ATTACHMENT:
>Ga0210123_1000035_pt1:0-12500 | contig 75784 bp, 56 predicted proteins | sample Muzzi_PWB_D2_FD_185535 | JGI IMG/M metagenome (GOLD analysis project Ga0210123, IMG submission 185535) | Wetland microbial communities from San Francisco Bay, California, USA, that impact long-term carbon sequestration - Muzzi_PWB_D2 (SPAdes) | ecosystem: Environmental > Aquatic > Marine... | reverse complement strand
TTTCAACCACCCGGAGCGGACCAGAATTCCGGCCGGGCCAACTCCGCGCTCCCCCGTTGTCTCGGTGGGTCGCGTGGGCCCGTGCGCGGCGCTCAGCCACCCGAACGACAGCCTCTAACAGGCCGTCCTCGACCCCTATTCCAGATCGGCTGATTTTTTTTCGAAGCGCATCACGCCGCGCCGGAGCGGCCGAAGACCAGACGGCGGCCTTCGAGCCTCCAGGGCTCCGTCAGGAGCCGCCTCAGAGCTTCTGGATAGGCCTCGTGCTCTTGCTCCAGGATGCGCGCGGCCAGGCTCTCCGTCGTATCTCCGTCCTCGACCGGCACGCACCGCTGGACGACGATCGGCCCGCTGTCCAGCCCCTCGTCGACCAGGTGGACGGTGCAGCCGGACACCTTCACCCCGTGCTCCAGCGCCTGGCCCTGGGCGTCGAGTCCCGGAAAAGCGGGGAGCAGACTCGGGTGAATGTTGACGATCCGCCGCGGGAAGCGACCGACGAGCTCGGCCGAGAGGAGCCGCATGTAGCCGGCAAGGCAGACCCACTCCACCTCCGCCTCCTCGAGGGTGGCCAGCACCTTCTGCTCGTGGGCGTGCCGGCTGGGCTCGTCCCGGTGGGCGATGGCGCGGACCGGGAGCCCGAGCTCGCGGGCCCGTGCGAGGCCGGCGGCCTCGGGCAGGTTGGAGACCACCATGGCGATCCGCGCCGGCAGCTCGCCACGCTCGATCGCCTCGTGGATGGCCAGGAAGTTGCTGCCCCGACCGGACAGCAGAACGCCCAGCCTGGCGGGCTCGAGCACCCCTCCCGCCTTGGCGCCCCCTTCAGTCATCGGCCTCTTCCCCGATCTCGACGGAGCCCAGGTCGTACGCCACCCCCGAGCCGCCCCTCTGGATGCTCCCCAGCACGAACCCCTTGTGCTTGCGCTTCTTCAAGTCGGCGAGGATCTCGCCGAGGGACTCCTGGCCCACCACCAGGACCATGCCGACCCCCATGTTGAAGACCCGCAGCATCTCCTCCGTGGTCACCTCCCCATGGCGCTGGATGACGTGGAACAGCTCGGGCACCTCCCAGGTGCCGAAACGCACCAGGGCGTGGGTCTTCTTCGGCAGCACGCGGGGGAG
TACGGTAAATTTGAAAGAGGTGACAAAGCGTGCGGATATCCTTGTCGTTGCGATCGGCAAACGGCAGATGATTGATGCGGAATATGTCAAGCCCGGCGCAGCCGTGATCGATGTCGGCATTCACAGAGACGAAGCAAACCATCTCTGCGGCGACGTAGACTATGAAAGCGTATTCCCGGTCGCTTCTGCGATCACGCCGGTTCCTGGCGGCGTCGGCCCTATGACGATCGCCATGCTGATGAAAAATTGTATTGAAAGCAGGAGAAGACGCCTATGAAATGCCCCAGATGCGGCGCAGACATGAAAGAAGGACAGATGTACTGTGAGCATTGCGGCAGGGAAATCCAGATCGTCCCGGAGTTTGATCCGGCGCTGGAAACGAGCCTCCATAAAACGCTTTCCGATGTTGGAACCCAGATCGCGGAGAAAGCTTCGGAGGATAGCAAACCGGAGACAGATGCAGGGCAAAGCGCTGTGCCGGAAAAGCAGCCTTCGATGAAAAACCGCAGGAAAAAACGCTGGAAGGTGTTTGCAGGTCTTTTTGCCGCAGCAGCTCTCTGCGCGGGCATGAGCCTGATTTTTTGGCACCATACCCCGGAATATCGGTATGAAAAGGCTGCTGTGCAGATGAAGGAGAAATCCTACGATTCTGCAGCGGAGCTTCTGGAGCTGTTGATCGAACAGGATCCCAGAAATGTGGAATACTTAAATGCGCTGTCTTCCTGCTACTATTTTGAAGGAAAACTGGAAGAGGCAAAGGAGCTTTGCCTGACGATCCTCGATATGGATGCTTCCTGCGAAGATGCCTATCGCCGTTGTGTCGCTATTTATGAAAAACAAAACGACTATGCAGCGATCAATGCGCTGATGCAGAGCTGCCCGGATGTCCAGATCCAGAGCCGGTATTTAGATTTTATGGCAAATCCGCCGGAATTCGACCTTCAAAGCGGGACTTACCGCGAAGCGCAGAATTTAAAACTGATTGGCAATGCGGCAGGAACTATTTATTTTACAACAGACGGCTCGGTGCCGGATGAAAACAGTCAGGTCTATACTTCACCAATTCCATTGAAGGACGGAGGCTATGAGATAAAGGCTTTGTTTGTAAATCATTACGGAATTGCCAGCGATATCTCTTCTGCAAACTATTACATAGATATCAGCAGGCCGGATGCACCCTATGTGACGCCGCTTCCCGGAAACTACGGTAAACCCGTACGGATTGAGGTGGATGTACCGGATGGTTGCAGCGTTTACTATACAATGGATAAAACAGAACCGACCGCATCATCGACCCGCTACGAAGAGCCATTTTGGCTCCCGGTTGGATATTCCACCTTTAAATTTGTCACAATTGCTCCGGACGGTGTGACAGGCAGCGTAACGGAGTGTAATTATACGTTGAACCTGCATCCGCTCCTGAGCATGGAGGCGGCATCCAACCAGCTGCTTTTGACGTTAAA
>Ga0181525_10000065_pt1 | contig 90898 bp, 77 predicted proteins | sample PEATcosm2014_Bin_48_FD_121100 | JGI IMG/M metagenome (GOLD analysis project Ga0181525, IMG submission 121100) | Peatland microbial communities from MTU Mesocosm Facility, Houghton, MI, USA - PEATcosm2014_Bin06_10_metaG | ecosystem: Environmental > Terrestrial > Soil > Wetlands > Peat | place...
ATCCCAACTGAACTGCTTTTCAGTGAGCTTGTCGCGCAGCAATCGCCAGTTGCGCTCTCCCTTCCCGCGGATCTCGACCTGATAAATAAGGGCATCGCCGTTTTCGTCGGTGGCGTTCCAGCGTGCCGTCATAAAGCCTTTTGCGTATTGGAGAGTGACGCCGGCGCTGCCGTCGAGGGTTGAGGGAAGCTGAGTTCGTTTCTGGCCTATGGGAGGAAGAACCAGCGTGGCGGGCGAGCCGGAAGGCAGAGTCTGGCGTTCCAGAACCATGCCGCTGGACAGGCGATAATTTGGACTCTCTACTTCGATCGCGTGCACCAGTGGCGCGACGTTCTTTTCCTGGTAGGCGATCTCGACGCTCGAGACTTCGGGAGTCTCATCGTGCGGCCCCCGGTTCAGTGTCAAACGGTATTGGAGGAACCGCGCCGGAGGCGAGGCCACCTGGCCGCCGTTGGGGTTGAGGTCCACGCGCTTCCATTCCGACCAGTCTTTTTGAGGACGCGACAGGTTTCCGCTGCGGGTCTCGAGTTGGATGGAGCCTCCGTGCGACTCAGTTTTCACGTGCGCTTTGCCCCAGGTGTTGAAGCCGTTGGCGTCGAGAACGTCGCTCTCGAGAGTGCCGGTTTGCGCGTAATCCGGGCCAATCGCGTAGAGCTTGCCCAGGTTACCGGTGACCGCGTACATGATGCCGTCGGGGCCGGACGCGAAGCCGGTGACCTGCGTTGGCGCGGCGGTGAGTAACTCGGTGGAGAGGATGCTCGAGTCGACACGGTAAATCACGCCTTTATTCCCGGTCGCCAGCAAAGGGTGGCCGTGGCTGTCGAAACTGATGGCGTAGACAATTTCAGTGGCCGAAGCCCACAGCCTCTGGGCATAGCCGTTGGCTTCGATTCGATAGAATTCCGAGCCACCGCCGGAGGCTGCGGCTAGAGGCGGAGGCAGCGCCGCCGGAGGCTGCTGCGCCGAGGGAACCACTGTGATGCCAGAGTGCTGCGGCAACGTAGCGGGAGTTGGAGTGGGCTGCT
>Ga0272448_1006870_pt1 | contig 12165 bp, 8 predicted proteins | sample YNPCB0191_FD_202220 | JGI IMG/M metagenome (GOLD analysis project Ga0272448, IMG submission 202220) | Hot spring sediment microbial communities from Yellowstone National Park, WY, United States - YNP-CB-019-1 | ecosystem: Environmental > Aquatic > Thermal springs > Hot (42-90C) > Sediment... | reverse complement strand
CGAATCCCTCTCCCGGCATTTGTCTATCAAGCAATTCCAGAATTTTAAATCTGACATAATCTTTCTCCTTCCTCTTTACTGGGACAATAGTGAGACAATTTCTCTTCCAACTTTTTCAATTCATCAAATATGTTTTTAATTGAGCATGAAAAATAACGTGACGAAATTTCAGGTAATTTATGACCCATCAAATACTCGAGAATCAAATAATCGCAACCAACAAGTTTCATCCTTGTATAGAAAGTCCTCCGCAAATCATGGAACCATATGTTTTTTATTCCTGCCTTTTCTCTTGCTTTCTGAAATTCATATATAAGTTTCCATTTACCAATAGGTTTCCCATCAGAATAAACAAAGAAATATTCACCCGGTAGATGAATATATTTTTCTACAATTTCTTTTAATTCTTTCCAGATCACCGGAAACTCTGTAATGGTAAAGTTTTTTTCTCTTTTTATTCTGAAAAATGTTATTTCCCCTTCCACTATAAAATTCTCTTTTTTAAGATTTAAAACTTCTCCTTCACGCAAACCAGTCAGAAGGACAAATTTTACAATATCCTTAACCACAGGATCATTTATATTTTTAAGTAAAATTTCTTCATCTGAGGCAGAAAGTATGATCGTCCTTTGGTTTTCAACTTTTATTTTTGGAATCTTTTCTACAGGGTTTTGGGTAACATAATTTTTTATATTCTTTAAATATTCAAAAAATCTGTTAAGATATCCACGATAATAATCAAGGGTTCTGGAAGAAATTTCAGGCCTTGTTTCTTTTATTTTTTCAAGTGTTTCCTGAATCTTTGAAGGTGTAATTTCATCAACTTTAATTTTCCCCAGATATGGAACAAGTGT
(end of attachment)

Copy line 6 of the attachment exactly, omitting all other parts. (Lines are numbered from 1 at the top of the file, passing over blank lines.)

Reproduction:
>Ga0272448_1006870_pt1 | contig 12165 bp, 8 predicted proteins | sample YNPCB0191_FD_202220 | JGI IMG/M metagenome (GOLD analysis project Ga0272448, IMG submission 202220) | Hot spring sediment microbial communities from Yellowstone National Park, WY, United States - YNP-CB-019-1 | ecosystem: Environmental > Aquatic > Thermal springs > Hot (42-90C) > Sediment... | reverse complement strand